"The best way to mitigate this is with growth by acquisition. Buying a business already established in WA that has the ability to provide immediate, meaningful returns definitely brings greater certainty."
Even in this case, that Perth is so remote from other Australian cities needs to be factored into the equation. It is easy to underestimate the travel burden for senior management and for those with a home and family in another state, the sense of isolation can be heightened by the time difference.
There is no daylight saving in WA and for half the year Perth is three hours behind Melbourne and Sydney.
"It is essential that there is either a strong management team in place or that golden handcuffs, earn-out arrangements or shareholding arrangements tie the seller to the business long enough to ensure a seamless transition of ownership," says Goldstein.
Directors should also give priority to the "softer" side of a merger or acquisition.
"A business may have its policy and procedures in place but you also need to harness the intellectual skills of the management team and win its support," continues Goldstein.
While this is true in any state, in WA a slightly different approach may be needed.
"I think our remoteness has helped to create a unique culture," says Barrington. "There’s an entrepreneurial spirit here, an attitude of ‘just get on and do it’ that isn’t dictated by the major financial centres. A ‘we’ll just fly in and do it our way’ approach isn’t likely to work."
Western Australians also expect a genuine commitment to the state.
"I have attended a few presentations recently and the question of local content in projects is always mentioned," says Bradbury.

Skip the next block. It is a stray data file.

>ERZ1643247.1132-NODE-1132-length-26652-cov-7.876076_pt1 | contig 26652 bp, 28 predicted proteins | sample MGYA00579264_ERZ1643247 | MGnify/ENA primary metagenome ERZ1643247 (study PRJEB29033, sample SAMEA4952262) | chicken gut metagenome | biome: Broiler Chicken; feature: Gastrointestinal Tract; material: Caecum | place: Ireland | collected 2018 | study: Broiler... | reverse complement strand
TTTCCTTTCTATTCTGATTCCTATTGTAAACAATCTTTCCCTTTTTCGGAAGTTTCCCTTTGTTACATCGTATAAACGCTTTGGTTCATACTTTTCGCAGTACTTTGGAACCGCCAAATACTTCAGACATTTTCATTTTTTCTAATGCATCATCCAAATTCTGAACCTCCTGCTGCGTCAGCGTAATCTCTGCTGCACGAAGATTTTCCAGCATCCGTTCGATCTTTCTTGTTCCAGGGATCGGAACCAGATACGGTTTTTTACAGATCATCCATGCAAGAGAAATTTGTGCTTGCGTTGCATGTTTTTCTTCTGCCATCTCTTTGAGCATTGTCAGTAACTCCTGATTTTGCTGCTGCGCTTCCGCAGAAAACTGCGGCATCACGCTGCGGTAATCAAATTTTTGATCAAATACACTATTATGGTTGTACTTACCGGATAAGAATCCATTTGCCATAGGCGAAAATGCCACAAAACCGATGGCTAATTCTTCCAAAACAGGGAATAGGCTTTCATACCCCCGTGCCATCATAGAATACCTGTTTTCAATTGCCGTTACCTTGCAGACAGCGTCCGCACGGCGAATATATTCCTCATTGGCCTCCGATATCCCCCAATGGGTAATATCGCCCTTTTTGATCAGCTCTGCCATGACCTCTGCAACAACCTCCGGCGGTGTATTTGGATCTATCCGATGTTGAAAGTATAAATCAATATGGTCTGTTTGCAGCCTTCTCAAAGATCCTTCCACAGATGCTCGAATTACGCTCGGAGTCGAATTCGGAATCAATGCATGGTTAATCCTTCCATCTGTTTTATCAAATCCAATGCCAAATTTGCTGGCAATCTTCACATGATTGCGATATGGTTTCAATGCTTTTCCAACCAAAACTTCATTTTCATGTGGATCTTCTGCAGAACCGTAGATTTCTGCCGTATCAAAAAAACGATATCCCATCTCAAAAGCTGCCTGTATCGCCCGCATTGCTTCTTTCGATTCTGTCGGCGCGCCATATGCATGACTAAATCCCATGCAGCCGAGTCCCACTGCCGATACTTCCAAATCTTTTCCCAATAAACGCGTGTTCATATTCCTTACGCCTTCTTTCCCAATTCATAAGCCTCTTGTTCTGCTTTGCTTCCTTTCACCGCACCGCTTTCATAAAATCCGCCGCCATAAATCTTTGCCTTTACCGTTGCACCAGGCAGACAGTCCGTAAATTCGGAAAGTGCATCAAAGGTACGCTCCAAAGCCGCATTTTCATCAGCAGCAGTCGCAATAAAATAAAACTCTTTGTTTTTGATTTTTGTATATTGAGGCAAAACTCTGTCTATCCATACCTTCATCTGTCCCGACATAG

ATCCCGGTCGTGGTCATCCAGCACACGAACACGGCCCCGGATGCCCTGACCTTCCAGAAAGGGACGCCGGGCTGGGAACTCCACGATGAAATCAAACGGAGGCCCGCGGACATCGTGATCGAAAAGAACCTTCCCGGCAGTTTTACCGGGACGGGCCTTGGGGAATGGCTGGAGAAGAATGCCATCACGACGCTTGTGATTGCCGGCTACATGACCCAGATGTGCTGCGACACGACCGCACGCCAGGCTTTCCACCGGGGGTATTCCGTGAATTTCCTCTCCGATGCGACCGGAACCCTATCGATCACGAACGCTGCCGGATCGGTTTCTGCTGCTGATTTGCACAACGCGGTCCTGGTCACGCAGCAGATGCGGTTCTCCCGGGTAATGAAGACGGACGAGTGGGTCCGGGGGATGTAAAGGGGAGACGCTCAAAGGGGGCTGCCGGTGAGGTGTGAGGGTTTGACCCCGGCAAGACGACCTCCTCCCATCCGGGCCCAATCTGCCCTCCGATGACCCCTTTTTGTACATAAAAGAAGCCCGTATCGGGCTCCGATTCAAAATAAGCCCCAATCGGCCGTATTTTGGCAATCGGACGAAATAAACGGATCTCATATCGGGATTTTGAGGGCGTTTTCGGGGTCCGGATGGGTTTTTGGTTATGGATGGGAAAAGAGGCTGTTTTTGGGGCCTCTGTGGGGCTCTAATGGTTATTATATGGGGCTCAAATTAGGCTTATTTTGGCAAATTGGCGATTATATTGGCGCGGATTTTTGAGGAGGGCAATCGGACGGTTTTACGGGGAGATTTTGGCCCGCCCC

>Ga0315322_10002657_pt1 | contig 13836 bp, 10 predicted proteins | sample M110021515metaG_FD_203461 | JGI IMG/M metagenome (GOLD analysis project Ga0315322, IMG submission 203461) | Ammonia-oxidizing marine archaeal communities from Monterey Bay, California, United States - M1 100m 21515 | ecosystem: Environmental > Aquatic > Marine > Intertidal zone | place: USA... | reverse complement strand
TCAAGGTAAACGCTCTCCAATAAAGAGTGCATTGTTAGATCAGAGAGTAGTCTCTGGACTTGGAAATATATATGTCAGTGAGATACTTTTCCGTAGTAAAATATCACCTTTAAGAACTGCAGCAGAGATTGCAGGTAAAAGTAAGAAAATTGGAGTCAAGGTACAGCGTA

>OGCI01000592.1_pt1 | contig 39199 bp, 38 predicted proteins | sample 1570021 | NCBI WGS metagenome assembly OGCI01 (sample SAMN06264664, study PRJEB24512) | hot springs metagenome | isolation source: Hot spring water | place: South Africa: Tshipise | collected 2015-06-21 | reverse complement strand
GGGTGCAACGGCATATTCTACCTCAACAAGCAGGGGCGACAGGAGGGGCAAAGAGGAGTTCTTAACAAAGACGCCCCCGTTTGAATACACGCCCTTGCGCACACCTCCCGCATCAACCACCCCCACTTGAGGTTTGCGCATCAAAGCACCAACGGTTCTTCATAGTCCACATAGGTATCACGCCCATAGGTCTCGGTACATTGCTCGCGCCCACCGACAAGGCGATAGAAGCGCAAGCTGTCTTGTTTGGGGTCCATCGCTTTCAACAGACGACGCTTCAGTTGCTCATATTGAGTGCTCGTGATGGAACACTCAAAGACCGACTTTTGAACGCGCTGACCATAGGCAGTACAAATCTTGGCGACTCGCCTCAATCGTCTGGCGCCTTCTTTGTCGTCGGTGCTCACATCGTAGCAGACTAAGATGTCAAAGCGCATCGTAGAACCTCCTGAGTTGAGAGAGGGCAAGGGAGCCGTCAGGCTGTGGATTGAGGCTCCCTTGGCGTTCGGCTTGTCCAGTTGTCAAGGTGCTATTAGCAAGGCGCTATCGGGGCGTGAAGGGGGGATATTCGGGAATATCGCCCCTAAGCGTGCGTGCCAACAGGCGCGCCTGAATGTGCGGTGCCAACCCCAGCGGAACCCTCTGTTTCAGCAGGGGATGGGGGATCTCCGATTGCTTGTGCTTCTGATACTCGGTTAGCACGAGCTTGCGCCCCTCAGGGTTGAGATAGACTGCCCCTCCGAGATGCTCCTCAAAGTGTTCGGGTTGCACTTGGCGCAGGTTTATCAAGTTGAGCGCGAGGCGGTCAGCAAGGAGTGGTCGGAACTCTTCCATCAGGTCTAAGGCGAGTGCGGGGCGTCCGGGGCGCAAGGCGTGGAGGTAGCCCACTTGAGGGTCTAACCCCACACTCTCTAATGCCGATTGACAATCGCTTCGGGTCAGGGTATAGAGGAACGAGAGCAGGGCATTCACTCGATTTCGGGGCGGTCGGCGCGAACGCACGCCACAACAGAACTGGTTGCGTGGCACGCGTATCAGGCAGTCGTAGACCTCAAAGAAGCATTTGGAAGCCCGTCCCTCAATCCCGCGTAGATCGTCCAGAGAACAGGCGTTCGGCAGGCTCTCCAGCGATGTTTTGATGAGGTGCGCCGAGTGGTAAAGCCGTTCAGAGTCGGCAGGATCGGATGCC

"There’s an overriding sense that we need local providers to be commercially competitive. Directors should not come to WA expecting to get exposure to the resources sector and charge bullish prices, but rather with the intention of achieving exposure to a global industry and therefore further opportunities for growth."
Being on a board
The fundamental responsibilities and duties of a director are the same across Australia. However, despite the push by the Council of Australian Governments and the Federal Government for national harmonisation, there are still some state-to-state differences in relevant laws.
"Directors working in the property sector need to be aware of approvals required under a number of Acts, including the Planning & Development Act, the Environmental Protection Act, the Environmental Protection Biodiversity & Conservation Act and the Contaminated Sites Act," says Hely.
"There are some circumstances where directors can be held personally liable."
The dominance of the resources sector means directors who plan to sit on more than one board need to be particularly mindful of their obligations in terms of conflict of interest or conflict of duties.
They should also be prepared to share a board with nominee directors. Many businesses benefit from foreign investment and some investors require a say in the way the company is run.
"Nominee directors have the same obligations as other directors to act in the best interests of the company," continues Hely.
"However, as they’ve been put there by a specific shareholder or investor, they do bring about a slight change in the dynamics of the board."